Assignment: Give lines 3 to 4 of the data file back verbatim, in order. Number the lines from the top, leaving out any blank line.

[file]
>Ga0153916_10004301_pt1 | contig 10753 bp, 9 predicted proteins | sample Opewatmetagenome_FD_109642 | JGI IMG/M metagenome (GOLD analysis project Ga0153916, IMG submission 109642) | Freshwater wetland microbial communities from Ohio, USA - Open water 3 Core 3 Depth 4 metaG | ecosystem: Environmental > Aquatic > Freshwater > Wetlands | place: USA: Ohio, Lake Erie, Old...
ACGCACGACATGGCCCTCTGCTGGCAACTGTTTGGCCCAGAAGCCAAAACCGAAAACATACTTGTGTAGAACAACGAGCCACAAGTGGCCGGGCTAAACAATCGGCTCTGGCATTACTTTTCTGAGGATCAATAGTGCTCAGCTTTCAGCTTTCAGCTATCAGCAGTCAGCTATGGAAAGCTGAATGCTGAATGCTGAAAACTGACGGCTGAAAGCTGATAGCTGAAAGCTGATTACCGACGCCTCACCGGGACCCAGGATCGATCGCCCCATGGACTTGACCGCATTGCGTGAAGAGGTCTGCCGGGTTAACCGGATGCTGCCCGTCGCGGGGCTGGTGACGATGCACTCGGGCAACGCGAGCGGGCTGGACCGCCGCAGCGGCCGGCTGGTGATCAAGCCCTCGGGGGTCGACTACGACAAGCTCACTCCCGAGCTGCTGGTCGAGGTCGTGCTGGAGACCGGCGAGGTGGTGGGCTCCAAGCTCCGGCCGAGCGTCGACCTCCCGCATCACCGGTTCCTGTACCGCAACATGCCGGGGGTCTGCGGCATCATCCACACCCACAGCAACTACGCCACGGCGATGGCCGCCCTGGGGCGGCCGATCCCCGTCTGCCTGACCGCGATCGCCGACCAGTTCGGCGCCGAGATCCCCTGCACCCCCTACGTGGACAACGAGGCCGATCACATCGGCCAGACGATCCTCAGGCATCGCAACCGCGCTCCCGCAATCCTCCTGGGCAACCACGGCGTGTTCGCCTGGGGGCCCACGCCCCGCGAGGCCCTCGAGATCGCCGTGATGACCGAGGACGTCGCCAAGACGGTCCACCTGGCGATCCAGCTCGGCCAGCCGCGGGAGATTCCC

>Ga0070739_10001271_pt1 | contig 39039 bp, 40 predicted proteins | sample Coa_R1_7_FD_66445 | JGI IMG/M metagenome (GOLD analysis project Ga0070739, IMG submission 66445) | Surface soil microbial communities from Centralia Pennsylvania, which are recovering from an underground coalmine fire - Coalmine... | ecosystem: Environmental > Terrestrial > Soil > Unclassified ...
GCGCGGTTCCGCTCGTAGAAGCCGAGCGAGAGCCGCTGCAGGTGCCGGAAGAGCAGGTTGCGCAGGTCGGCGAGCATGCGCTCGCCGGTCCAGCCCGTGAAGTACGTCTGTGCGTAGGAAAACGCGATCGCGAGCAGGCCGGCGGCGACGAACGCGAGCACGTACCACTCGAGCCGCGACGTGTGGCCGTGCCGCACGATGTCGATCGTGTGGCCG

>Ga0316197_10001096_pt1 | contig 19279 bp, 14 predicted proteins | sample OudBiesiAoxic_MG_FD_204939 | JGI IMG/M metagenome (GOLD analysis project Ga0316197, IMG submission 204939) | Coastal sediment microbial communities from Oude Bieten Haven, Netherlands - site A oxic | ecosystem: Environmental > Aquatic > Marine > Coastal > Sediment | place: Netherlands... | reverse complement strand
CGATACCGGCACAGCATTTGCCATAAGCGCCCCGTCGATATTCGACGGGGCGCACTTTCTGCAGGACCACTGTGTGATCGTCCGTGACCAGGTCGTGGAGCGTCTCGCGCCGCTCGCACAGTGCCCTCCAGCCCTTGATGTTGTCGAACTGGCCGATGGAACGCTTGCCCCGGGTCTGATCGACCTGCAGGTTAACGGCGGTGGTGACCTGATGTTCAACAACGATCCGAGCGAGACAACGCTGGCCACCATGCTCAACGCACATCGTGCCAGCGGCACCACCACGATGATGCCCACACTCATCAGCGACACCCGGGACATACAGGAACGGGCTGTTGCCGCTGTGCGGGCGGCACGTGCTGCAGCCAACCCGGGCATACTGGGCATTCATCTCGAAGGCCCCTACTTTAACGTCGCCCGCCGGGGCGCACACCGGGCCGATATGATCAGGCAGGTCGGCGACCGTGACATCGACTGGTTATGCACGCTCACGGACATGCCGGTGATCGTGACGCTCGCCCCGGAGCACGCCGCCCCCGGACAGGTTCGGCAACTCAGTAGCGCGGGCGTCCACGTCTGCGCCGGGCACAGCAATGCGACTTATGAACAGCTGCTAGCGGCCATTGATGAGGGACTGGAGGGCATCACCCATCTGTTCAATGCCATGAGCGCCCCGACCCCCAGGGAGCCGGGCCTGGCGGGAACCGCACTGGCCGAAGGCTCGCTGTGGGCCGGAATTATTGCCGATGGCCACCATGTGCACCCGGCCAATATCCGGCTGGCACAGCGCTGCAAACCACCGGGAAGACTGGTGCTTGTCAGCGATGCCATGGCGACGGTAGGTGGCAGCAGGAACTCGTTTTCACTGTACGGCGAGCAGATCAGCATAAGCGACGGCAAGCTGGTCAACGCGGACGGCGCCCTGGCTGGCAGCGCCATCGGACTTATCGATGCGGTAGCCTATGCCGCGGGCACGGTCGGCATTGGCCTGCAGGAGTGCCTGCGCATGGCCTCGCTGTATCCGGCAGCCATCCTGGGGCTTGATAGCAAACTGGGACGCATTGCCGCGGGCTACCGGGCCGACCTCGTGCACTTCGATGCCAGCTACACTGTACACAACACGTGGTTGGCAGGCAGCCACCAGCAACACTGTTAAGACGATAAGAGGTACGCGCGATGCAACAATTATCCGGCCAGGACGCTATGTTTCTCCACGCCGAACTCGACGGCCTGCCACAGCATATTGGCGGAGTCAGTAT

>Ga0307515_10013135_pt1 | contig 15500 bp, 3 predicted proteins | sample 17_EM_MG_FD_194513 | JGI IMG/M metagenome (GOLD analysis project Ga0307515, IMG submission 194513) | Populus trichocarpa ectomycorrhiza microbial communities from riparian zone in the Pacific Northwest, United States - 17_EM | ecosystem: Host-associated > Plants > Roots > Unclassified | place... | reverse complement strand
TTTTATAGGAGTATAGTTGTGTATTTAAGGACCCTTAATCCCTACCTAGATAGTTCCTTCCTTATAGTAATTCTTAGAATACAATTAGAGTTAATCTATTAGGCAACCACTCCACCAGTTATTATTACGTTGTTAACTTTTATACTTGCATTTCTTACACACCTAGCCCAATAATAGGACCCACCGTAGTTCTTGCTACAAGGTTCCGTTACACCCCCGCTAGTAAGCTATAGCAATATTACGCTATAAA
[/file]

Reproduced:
>Ga0070739_10001271_pt1 | contig 39039 bp, 40 predicted proteins | sample Coa_R1_7_FD_66445 | JGI IMG/M metagenome (GOLD analysis project Ga0070739, IMG submission 66445) | Surface soil microbial communities from Centralia Pennsylvania, which are recovering from an underground coalmine fire - Coalmine... | ecosystem: Environmental > Terrestrial > Soil > Unclassified ...
GCGCGGTTCCGCTCGTAGAAGCCGAGCGAGAGCCGCTGCAGGTGCCGGAAGAGCAGGTTGCGCAGGTCGGCGAGCATGCGCTCGCCGGTCCAGCCCGTGAAGTACGTCTGTGCGTAGGAAAACGCGATCGCGAGCAGGCCGGCGGCGACGAACGCGAGCACGTACCACTCGAGCCGCGACGTGTGGCCGTGCCGCACGATGTCGATCGTGTGGCCG